Chris Huffman – RHP, Triple-A, El Paso Chihuahuas
6.1 IP, 3 H, 3 R (2 ER), 2 BB, 3 K

It was an inauspicious start for Huffman, who gave up three earned runs in the first inning, but he really settled down after that, retiring 15 straight batters between the second and seventh innings. Huffman has continued to be dependable and consistent, as he has posted a 2.41 ERA over his first 18 and two-thirds innings this year after posting a 3.18 ERA in 144 and a third innings split between three levels last year. Huffman also posted ERAs in the 3.00s in both 2016 and 2015, showing how consistent he has been at every minor league stuff. He’s not a pure stuff guy, but he has shown he is capable of getting the job done regardless, and he may still have the ceiling of a back-end starter.

Fernando Tatis Jr. – SS, Double-A, San Antonio Missions
0-5, 4 K

So much for Franchy Cordero being the king of the Golden Sombrero. It looks like the young outfielder might have some competition. In all seriousness, this is yet another disappointing night for Tatis, made even more disappointing by the fact that he hit two home runs on Tuesday night. Tatis is now up to 28 strikeouts and just one walk in 19 games and he is slashing just .188/.195/.363. It still seems a bit too early to be alarmed, but it’s hard to be overly optimistic at this point. With all that being said, it’s April, and Tatis will probably be fine. Until then, we will all be biting our fingernails a little more.

Credit: MiLB

Josh Naylor – 1B, Double-A, San Antonio Missions
2-5, 1 2B, 1 3B, 1 R, 1 RBI

Another day, another big game for Josh Naylor. It’s a bit of a cliche, but Naylor looks like a whole new hitter in 2018. There have always been concerns about whether or not Naylor could tap into his raw power and turn it into in-game power, and he seems to have put some of those doubts to rest so far this season. With 11 extra base hits in his first 73 at-bats, Naylor is showing extra-base ability that was sorely lacking in years past. If he can keep hitting like this, he is sure to catapult himself back into the conversation of being an everyday big league starter. But there’s still some time before we can say that for certain.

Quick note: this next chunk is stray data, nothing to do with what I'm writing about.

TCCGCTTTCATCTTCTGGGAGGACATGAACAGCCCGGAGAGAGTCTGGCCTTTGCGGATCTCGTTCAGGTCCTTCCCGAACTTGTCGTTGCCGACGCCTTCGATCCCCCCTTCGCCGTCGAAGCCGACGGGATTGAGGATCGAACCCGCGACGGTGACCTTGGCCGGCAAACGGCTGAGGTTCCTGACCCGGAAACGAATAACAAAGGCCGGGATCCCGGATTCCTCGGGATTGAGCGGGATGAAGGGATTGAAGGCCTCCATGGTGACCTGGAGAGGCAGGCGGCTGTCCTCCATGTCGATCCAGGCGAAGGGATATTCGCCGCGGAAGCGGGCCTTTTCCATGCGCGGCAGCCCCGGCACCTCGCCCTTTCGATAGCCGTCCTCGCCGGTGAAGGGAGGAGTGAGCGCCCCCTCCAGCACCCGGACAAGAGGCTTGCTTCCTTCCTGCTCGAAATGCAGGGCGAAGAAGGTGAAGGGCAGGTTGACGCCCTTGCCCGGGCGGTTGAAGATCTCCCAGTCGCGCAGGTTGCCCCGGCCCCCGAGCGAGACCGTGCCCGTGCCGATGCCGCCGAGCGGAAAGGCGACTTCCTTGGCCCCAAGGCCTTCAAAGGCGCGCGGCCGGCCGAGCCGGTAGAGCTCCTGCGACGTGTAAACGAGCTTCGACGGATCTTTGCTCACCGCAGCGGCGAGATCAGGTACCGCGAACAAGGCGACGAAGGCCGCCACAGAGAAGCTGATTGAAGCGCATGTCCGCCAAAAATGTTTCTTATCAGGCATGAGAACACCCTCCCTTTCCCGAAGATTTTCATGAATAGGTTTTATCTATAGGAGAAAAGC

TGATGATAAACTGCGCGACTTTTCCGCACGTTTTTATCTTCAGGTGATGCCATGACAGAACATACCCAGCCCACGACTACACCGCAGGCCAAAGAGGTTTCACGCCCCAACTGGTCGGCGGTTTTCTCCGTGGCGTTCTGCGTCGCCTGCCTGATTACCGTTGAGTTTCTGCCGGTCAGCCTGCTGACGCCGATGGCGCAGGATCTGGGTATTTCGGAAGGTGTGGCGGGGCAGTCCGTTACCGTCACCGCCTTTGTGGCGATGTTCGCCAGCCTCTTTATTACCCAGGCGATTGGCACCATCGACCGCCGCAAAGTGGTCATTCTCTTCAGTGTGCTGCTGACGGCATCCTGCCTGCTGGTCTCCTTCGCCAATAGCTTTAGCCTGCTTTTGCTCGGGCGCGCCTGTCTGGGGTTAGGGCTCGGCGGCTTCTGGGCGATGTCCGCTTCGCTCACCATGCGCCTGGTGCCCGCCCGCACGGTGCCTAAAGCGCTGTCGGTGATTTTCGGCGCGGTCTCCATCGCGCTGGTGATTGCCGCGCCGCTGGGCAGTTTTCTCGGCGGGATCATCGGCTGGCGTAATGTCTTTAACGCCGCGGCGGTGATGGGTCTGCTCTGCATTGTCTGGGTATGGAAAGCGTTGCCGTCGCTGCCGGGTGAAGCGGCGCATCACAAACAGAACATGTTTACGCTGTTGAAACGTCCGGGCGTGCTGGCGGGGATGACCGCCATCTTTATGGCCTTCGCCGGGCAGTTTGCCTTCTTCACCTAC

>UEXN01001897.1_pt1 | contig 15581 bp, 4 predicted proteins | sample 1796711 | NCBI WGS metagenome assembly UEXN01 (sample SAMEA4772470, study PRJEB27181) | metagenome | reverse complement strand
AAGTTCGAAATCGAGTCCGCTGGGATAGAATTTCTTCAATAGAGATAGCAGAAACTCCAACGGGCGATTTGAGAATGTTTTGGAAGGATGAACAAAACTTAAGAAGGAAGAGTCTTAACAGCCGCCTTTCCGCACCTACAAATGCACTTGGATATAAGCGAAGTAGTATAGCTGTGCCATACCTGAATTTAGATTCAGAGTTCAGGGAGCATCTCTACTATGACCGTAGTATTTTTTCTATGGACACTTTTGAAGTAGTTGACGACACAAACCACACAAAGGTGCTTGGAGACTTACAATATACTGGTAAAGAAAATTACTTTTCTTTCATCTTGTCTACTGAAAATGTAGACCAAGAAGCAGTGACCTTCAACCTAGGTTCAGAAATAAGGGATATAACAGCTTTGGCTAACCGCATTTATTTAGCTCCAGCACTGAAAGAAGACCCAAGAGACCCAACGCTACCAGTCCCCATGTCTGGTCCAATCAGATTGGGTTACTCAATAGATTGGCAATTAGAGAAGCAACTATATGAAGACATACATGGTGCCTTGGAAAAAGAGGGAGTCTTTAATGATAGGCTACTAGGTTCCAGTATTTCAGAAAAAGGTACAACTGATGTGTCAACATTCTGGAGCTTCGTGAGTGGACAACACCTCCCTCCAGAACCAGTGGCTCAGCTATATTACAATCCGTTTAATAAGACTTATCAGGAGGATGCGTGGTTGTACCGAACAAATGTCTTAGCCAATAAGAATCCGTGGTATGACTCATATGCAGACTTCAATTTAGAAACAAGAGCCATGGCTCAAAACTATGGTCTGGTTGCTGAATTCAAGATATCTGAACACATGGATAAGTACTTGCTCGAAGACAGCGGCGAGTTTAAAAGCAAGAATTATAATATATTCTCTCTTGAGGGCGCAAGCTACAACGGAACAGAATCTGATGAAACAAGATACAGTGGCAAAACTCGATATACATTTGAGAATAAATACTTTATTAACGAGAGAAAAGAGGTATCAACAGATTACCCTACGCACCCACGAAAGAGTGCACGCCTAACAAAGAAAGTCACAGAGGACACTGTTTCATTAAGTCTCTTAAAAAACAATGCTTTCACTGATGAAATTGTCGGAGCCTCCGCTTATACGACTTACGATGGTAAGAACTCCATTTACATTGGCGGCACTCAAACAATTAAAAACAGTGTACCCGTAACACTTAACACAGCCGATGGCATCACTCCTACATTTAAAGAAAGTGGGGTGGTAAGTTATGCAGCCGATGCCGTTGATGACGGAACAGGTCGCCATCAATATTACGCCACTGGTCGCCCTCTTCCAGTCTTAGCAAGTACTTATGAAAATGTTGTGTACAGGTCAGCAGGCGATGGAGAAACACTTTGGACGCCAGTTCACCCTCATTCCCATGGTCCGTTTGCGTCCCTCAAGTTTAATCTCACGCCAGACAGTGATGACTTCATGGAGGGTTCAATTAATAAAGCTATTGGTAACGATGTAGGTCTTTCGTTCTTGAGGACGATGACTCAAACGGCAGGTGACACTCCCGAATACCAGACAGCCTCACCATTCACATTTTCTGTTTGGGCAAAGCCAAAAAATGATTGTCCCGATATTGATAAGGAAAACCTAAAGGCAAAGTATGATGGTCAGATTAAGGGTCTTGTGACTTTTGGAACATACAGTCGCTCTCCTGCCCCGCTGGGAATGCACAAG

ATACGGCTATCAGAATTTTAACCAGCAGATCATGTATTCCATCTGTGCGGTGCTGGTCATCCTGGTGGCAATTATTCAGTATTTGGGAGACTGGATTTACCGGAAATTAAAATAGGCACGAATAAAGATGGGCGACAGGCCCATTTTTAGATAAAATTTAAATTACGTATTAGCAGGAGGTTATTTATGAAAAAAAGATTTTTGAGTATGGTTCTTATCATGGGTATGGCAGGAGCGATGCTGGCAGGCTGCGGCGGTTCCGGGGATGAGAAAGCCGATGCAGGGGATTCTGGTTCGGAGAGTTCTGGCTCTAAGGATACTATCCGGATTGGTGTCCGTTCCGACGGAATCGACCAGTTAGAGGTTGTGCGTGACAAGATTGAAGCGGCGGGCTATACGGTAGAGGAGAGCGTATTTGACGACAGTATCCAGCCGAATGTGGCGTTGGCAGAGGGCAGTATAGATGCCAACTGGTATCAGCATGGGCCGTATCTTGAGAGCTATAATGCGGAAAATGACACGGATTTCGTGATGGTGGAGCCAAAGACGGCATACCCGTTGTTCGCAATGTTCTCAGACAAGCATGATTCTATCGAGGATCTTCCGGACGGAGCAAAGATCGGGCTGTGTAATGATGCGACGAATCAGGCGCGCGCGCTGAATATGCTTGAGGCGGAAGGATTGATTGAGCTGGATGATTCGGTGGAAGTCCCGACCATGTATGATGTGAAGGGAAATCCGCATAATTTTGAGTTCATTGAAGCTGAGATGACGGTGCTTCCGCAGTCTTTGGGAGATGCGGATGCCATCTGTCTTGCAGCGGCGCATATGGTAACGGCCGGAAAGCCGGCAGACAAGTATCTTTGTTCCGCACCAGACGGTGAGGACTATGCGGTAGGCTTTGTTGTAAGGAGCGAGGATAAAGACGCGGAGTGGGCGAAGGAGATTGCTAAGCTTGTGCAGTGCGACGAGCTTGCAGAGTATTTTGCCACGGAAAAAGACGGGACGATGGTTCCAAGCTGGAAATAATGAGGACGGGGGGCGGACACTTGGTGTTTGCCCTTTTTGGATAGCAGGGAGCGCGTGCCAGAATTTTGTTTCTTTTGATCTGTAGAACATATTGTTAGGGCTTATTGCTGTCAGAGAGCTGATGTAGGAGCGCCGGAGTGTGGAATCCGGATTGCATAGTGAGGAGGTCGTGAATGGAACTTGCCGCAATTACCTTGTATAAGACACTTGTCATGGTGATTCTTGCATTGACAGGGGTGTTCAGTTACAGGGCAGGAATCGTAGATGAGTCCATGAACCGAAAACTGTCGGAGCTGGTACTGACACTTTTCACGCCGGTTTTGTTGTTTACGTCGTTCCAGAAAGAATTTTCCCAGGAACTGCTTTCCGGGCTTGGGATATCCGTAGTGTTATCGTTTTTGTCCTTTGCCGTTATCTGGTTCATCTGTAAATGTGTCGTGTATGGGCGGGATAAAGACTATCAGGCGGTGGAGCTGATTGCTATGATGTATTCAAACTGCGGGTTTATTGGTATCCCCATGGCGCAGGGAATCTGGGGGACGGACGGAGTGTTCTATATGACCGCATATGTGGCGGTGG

Adrian Morejon – LHP, High-A, Lake Elsinore Storm
5 IP, 2 H, 1 ER, 1 BB, 5 K

Adrian Morejon hasn’t been at all flashy so far this season, but Wednesday represented one of the nights where Morejon shined. You could say Morejon has been a bit underwhelming this season, with his ERA over 4.00 and just a 19-6 strikeout to walk ratio, but that’s mainly if you are just scouting the stat line. Morejon is still 19, is still one of the best left-handed pitching prospects in all of baseball, and is still in line to be a quality big leaguer if all breaks right in his development.

Jeisson Rosario – OF, Low-A, Fort Wayne TinCaps
2-5, 1 R

I am really only mentioning Jeisson Rosario here so I can talk about his .472 on-base percentage. .472! He is only 53 at-bats into the season, but the 18-year-old is playing in full-season ball with an 18 to 11 walk to strikeout ratio. No matter the age or level, that sort of plate discipline and command of the strike zone is impressive. Especially so for someone Rosario’s age.

Mason Thompson – RHP, Low-A, Fort Wayne TinCaps
3.2 IP, 4 H, 6 ER, 4 BB, 4 K

It’s been a rough go of it so far for right-hander Mason Thompson, who has now given up 15 walks and 18 earned runs in his first 13 and two-thirds innings of the season. You have to take development slowly for guys coming off Tommy John, and that may be the case with Thompson. Thompson has seen fellow 2016 draftee Reggie Lawson excel so far this season so maybe that helps motivate him to get things back on track. The talent here is immense so it’s only a matter of time before he works out some of the kinks.

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Patrick Brewer
Editorial and Prospect Writer for East Village Times. Twenty-five years young, Patrick has lived in San Diego for his entire life and has been a Padres fan nearly as long. Patrick lives for baseball and is always looking to learn new things about the game he loves through advanced stats.